Portland: Beat Brooklyn and the Trail Blazers are the eighth seed. It’s that simple. They control their own fate. If the Trail Blazers lose they only keep the eighth seed if everyone else loses. If Portland loses but two of the other three teams also lose, then the Blazers are the nine seed.

Memphis: Beat Milwaukee — who likely will be without Giannis Antetokounmpo after his headbutt of Moe Wagner — and Memphis can finish no worse than ninth. If the Grizzlies win and Trail Blazers lose, then Memphis regains the eighth seed. If the Grizzlies lose, they need both the Suns and Spurs to stay in the playoffs.

Phoenix: The Suns must beat the Mavericks to go 8-0 in the bubble, or they are out. And even going 8-0 may not be enough, Phoenix still needs Memphis and/or Portland to lose to move into either of the top two seeds (if both lose the Suns can be eight, just one and they finish ninth).

San Antonio: The Spurs must beat the Jazz to have any chance, lose and they are out. Even with a win San Antonio needs at least two of Portland/Memphis/Phoenix to lose to become the nine seed (if all three lose the Spurs can be the eighth seed, but that is a longshot).

2) Damian Lillard ties career-high 61 to will Portland to critical win

Paul George and Patrick Beverley talked smack from the bench, and it made Damian Lillard mad. You wouldn’t like Lillard when he’s mad…

If you’re an opponent. For the rest of us, it’s pure basketball joy. In the two games since the Clippers ran their mouths in a win, Lillard has scored 112 points on 55% shooting (hitting 33-of-34 free throws) and willing Portland to two wins and the eighth seed. On Tuesday, Lillard dropped 61 on Dallas.

You had better respect his f****** name and his game.

3) Devin Booker should be the bubble MVP, drops 35 to keep bubble Suns perfect

The NBA is giving out awards for the bubble — an NBA Player of the Seeding Games and NBA All-Seeding Games Team — and Devin Booker is going to pick up some hardware. Or should, at least.

The Suns remained perfect at 7-0 in the bubble on Tuesday beating what’s left of Philadelphia 130-117 behind 35 from Booker.

Booker has craved respect he feels he hasn’t gotten up to this point, mostly because the Suns’ teams he has been on are terrible (and the defensive issues of those teams fall partly on him, although there is much more at play as well). In the bubble, he has earned that respect.

Respect alone won’t get the Suns into the play-in series, another win won’t even do that (as noted above, the Suns still need help even with a win). But the respect is there, and that is something.

Report: CJ McCollum has been playing through fractured lower back

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CJ McCollum hit two critical free throws late Tuesday to put Portland up three late on Dallas and secure the win.

But he had a rough night overall, shooting 2-of-14 overall. His shooting numbers are down across the board through this restart, not terrible but down from the level the world has seen from one of the games most feared scorers.

Now we know why: A fractured lower back. Dwight Jaynes of NBC Sports Northwest broke the news.

Sources told NBC Sports Northwest prior to the game that McCollum has been playing with a L3 vertebral transverse process fracture (non-displaced) since last Thursday. In layman’s terms, he has a fracture in his lower back. He has played three games since the injury.

While this injury is not as bad as “a fractured back” sounds, it has slowed other players who had it, including Utah’s Mike Conley.

Portland has had success despite a slowed McCollum, in part because Gary Trent Jr. has stepped up and taken on a larger role on both ends of the court (including drawing a charge on Kristaps Porzingis that sealed the Blazers win over the Mavericks).

That win put Portland in as the eighth seed in the West, a spot they can hold with a win against Brooklyn on Thursday. That would put them in a play-in series — where if they won the reward would be LeBron James and the Lakers. To reach that point and threaten Los Angeles, Portland is going to need a lot out of McCollum. The question is how much does he have to give with this injury?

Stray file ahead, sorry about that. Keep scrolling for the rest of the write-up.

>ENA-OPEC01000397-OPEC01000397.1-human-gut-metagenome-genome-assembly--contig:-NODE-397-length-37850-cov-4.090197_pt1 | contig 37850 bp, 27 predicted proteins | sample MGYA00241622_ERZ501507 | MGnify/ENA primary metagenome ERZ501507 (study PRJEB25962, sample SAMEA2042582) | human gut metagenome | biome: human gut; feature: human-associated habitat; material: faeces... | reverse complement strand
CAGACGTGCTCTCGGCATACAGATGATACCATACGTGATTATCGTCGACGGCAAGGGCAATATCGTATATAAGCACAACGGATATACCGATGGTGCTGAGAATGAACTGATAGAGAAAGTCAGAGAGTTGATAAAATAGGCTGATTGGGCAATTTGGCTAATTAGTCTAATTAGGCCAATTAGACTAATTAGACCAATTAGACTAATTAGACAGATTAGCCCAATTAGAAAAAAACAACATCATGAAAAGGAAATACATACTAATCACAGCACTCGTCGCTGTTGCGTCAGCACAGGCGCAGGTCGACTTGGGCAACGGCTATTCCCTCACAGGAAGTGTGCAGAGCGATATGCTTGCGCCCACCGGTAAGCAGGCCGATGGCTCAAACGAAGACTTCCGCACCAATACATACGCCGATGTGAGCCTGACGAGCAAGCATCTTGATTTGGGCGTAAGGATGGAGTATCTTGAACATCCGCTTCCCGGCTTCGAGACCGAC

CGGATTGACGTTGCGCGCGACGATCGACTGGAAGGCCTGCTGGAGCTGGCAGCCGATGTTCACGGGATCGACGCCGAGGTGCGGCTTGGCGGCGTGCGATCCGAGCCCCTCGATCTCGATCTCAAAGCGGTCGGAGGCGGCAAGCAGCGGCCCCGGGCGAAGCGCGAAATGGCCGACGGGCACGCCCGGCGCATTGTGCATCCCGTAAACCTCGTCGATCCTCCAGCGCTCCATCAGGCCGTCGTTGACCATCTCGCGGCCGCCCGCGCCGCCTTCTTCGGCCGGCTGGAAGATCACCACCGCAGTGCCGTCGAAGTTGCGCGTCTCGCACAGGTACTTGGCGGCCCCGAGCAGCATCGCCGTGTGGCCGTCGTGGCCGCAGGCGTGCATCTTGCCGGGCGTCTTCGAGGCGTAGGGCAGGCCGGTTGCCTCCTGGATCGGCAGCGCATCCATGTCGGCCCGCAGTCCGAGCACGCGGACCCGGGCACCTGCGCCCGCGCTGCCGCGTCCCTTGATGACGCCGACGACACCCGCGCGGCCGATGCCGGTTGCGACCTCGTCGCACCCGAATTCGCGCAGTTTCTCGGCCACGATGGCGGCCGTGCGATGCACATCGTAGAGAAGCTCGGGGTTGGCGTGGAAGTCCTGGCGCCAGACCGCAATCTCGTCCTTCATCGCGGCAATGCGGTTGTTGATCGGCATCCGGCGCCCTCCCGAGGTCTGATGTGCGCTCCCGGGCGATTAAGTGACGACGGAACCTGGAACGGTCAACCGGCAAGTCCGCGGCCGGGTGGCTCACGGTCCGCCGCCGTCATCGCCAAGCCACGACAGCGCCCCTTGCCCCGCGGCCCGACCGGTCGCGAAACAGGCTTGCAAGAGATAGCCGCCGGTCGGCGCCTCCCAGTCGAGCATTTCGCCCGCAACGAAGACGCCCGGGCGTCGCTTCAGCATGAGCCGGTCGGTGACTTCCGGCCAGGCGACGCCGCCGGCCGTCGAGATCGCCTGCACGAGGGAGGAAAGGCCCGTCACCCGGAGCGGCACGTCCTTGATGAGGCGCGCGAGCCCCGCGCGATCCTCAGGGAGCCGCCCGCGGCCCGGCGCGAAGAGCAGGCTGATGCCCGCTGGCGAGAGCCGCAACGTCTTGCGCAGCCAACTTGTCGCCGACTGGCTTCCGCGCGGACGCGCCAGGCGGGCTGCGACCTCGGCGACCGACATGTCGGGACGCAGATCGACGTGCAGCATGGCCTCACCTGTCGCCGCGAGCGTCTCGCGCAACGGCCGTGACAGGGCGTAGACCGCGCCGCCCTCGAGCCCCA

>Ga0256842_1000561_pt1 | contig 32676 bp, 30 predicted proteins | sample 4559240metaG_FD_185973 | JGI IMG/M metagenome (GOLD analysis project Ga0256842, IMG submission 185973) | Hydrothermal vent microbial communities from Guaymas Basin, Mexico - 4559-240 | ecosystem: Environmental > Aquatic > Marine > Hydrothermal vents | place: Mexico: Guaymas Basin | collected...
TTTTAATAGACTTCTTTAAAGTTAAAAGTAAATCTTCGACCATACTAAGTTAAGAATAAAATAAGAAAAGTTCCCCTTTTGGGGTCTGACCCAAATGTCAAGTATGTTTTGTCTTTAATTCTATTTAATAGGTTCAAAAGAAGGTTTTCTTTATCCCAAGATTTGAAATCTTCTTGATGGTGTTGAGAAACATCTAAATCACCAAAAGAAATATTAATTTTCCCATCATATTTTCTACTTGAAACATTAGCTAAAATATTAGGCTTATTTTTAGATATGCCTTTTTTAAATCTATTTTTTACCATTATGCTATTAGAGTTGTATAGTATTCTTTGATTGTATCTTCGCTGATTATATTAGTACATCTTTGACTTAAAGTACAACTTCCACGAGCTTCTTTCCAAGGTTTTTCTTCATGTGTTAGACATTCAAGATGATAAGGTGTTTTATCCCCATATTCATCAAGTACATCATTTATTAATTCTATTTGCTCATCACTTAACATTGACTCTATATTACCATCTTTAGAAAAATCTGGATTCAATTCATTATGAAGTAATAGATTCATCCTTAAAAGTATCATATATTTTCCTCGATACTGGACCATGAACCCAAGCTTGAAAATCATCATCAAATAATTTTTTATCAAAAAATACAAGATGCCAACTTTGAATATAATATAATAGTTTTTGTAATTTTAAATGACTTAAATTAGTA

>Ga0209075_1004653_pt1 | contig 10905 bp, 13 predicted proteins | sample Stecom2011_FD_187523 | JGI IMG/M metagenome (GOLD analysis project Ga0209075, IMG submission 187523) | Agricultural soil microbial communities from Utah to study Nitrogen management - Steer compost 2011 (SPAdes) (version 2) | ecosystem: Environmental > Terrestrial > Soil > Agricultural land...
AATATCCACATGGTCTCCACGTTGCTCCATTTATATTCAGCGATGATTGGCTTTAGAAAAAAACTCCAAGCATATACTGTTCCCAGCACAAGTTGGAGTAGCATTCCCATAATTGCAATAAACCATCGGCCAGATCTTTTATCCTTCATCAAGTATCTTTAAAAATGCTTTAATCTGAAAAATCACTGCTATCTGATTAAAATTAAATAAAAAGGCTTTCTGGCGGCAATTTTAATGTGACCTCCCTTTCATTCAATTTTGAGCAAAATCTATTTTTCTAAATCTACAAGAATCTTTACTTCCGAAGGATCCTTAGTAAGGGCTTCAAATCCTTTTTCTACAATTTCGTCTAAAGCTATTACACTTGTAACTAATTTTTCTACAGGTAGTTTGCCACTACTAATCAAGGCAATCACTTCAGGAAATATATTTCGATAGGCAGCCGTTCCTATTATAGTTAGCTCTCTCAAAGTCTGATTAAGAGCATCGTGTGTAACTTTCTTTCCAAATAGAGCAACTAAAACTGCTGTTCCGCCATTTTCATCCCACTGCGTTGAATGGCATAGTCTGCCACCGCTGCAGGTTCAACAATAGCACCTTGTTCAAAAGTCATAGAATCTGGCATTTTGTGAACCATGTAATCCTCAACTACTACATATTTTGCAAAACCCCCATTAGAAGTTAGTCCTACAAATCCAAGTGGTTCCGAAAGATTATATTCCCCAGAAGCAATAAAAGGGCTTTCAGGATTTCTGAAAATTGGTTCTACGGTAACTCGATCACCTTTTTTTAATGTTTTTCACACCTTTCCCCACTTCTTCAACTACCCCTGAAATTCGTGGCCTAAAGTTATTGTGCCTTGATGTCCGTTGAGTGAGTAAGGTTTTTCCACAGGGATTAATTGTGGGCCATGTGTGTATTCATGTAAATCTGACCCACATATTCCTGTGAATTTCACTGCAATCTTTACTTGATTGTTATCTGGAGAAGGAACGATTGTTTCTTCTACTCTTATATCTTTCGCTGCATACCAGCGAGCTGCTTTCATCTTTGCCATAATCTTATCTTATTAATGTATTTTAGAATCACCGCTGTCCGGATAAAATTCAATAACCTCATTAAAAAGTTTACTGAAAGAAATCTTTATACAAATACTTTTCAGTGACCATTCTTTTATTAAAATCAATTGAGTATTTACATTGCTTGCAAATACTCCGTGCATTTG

Giannis Antetokounmpo ejected after headbutting Moe Wagner

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The Milwaukee Bucks are lucky they have another seeding game remaining because there is a good chance Giannis Antetokounmpo gets suspended a game for this.

The reigning (and soon-to-be two time) MVP let Washington’s Moe Wagner get under his skin. After Wagner took a charge from Antetokounmpo the two had to be separated. They kept jawing, and when they came together again, Antetokounmpo headbutted Wagner.

Wagner may have sold that a little, but that is unquestionably a headbutt. Antetokounmpo deserved the Flagrant II and ejection that came with it.

The one-game suspension that is coming will not cost the Bucks anything, they have the No. 1 seed in the East locked up. However, that one game is aginst the Grizzlies and if Memphis wins it gets the nine seed in the West at worst (eighth of Portland were to lose Thursday).

Wagner has a gift for getting under an opponent’s skin. Antetokounmpo has to do better keeping his emotions in check, because come the playoffs they will get tested like never before.

 

Damian Lillard scores 61 points, win vaults Portland to eight seed

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The Portland Trail Blazers control their own postseason destiny — and they can thank Damian Lillard for that.

Lillard got all the respect he wanted when he tied his career-high of 61 points Tuesday, and the Portland Trail Blazers needed every one of them to beat the Dallas Mavericks 134-131.

Lillard was 9-of-17 from three, plus got to the line 18 times and hit every free throw.

Portland’s win combined with Memphis’ loss to Boston puts the Trail Blazers into the eighth seed in the West — win on Thursday against Brooklyn and Portland is the eighth seed. That is a massive advantage heading into the two-game play-in series, the eighth seed just needs to win one of those two games to advance to the playoffs (and a first-round date with LeBron James). The ninth-seeded team needs to sweep the two games to advance.

Memphis can maintain the nine seed with a win Thursday. Should the Grizzlies lose again (to the Bucks, who have nothing to play for) it opens the door for the Suns or the Spurs to get the nine seed. Or maybe higher.

Portland is not safe just because of the win Tuesday: If it loses to Brooklyn on Thursday and two of Memphis, Phoenix, and San Antonio win, the Trail Blazers will be watching the first round of the playoffs on television like the rest of us. The race in the West is that tight.

It’s hard to imagine Portland losing a critical game, however, with the way Lillard is playing. He said he wants some respect on his f ****** name – and he’s more than earned it.